Philadelphia study raises concerns that babies exposed to hepatitis C slipping through cracks

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     Danica Kuncio, hepatitis epidemiologist for the city of Philadelphia, holds an outreach sign aimed at pregnant woman with hepatitis C. (Elana Gordon/WHYY)

    Danica Kuncio, hepatitis epidemiologist for the city of Philadelphia, holds an outreach sign aimed at pregnant woman with hepatitis C. (Elana Gordon/WHYY)

    A new study found that eight out of ten new borns at high-risk for hepatitis C in Philadelphia were not screened for the condition, raising alarm among some providers that a new generation of children will go without treatment.

    Hepatitis C is the most common blood-borne infection in the country and a leading cause of liver failure. The 15-percent screening rate among the newborns of moms who were registered as having the condition is worrisome, according to epidemiologist Danica Kuncio, who led the study.

    “Fifteen percent is really low,” Kuncio said. “When you think about children, you hope that the number would be 100 percent, that it should be in the interest of every provider to be doing the best they can to get information to the next provider.”

    A new wave of drugs has dramatically changed the treatment landscape for hepatitis C. With access to these potentially expensive medicines, the condition has gone from chronic and debilitating to curable. The developments have shifted conversations and interventions. Philadelphia has launched more targeted screening efforts, but for pregnant women who have Hepatitis C, their newborns may still be falling through the cracks.

    The new Philadelphia analysis, which used city surveillance data, found that of the approximately 500 moms-to-be who were registered as having Hepatitis C, 84 of their newborns, or about 15 percent, were then screened for the virus. Kuncio, an epidemiologist with the city, worries that means the rest of those kids, unaware of their diagnosis, won’t ever know if they’ve developed hepatitis C and then get connected to special care.

    Kuncio is not pointing fingers at any one person or pointing to any one solution. While such gaps have been studied in Australia and Europe, it still marks new territory in the U.S. That’s in part because hepatitis C is tricky. Unlike HIV and hepatitis B, which are universally screened for in pregnant women, there isn’t a lot one can do to prevent hepatitis C transmission from mother to child at birth. There also aren’t a lot of treatment options for newborns. Meanwhile, HCV may remain silent for years, with symptoms not manifesting until liver damage has already begun.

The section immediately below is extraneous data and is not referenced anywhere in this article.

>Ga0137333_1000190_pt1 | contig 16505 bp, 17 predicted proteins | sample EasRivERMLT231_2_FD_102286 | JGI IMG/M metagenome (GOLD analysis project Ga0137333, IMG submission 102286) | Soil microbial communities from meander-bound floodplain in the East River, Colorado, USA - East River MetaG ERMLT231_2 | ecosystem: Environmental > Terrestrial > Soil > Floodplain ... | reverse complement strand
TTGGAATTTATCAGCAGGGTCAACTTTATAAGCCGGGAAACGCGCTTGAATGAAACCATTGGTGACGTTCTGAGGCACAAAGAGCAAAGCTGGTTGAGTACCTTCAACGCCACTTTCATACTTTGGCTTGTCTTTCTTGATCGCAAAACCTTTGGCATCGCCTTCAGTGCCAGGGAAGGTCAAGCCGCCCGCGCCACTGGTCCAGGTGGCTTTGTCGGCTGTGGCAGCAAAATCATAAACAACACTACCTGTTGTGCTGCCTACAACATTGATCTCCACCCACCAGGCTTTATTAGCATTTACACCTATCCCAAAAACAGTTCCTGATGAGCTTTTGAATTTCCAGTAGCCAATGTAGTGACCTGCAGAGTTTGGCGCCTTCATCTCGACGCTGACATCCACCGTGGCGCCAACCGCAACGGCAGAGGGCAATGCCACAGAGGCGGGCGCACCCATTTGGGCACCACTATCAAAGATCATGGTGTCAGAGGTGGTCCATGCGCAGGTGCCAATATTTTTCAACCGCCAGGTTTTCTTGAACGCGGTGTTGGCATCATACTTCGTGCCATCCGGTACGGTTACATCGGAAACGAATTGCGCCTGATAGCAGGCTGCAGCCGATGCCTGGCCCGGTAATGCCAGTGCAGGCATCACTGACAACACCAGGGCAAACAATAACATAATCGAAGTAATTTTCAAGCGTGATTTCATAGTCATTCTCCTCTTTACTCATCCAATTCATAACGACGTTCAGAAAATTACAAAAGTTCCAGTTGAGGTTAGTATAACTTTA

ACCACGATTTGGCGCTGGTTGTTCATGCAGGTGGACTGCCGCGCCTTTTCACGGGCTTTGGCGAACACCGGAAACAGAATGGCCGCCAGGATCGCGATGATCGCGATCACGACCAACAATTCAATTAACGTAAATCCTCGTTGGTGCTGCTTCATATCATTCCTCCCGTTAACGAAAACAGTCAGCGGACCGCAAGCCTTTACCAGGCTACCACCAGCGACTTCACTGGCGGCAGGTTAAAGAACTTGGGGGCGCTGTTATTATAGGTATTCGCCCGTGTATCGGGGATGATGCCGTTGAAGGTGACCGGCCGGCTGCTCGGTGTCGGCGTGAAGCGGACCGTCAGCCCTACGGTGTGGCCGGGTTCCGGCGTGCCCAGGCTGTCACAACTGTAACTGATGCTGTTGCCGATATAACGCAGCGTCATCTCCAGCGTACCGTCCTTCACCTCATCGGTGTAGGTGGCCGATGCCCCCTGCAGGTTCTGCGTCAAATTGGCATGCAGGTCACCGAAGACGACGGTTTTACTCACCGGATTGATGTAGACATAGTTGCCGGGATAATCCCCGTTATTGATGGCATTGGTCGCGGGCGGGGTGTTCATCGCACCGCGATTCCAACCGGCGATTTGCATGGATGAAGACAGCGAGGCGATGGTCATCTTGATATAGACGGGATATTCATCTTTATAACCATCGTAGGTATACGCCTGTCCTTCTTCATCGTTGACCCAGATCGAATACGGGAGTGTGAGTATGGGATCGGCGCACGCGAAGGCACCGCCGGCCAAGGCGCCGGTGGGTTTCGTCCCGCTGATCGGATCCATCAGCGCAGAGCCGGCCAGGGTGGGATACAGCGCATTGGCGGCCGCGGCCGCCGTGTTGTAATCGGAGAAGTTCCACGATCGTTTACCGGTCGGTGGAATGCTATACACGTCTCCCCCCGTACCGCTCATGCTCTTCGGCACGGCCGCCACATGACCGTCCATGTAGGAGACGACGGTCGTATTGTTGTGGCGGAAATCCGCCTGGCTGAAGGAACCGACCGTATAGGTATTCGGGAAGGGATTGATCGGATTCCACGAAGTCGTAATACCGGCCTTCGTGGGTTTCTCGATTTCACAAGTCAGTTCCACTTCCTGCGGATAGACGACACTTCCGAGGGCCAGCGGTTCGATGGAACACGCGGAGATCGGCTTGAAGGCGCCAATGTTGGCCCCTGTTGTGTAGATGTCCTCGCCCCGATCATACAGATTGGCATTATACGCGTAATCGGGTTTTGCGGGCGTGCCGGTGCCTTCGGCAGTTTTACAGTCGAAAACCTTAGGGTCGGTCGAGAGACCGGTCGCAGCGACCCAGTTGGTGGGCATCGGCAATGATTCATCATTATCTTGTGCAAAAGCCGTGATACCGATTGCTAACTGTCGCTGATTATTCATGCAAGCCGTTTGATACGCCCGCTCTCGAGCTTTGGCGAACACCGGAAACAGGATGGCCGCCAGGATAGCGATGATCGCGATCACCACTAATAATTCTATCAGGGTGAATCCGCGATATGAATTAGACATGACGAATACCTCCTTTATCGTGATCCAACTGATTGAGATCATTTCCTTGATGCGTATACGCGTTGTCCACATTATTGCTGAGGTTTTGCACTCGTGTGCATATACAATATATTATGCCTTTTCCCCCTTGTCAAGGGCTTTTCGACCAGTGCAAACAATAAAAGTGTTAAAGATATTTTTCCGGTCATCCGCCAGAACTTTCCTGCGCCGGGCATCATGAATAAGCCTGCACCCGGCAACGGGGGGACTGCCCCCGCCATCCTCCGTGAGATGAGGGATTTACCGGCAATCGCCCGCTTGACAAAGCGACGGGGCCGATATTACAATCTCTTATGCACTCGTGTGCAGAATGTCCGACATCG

But while the mother-to-child transmission rate for hepatitis C is low, with one to five percent of children born to HCV-positive moms developing a chronic infection, Kuncio says that still means at least two dozen children just based on city surveillance data have likely developed the infection and won’t know it. Four children in the study were confirmed to have HCV. 

    Meanwhile, she and others think recent developments with hepatitis C drugs could eventually change care options for infants, making it all the more important improve the screening and treatment protocols now in place.

    “Maybe you can’t prevent the transmission, but maybe you can treat the child earlier and prevent any downstream longterm effects…and spreading it to peers and family members inadvertently,” she said.

    “The old dogma was why screen mothers if there’s nothing to be done?” said Dr. Regino Gonzalez-Peralta, a pediatrician specializing in hepatology at the University of Florida Health System in Gainesville who’s also been studying the inadequacies of identifying children infected with HCV. “Now we’ve got drugs that potentially might be useful in preventing maternal-fetal transmission. This is going to become a hotter area.”

    For Dr. Damien Croft, an obstetrician at Hahnemann hospital in Philadelphia who was not involved in the study, the findings underscore questions currently being debated in his department: how to improve screenings of at risk moms and better coordinate with those who care for them and their children once they leave the hospital? The guidelines aren’t as clearly defined for hepatitis C, he says, and there’s a data-sharing issue.

    “It really is connections and communication between providers, obstetricians and pediatricians,” said Croft, who says if pediatricians don’t know that a child is at risk for having contracted hepatitis C, they won’t know to test for it. That means it’s up to everyone to do a better job of sharing that information.

    Kuncio, meanwhile, thinks many more children and moms may have likely fallen through the cracks, since the study only looked at women who had been screened for the virus. Many others might have it but not know it, she says, because the general protocols for screening “at-risk” women has shortfalls. For example, what if a woman is uncomfortable admitting a history of injection-drug use to an obstetrician, which would then flag her to be screened? 

    She says the general rise in injection drug use also means that rates of hepatitis C rates could be going up among women of childbearing age, making these issues all the more important to address.

    Dr. Croft, with Hahnemann, isn’t sure universal screening is the answer, though it’s one that’s starting to be debated in some medical circles. But he acknowledges “there’s enough woman who are high risk for hepatitis C in Philadelphia that maybe we should consider doing that.”

    Last year, a Philadelphia Health Department study found that overall, about three percent, or some 47,000 Philadelphia residents, have HCV.

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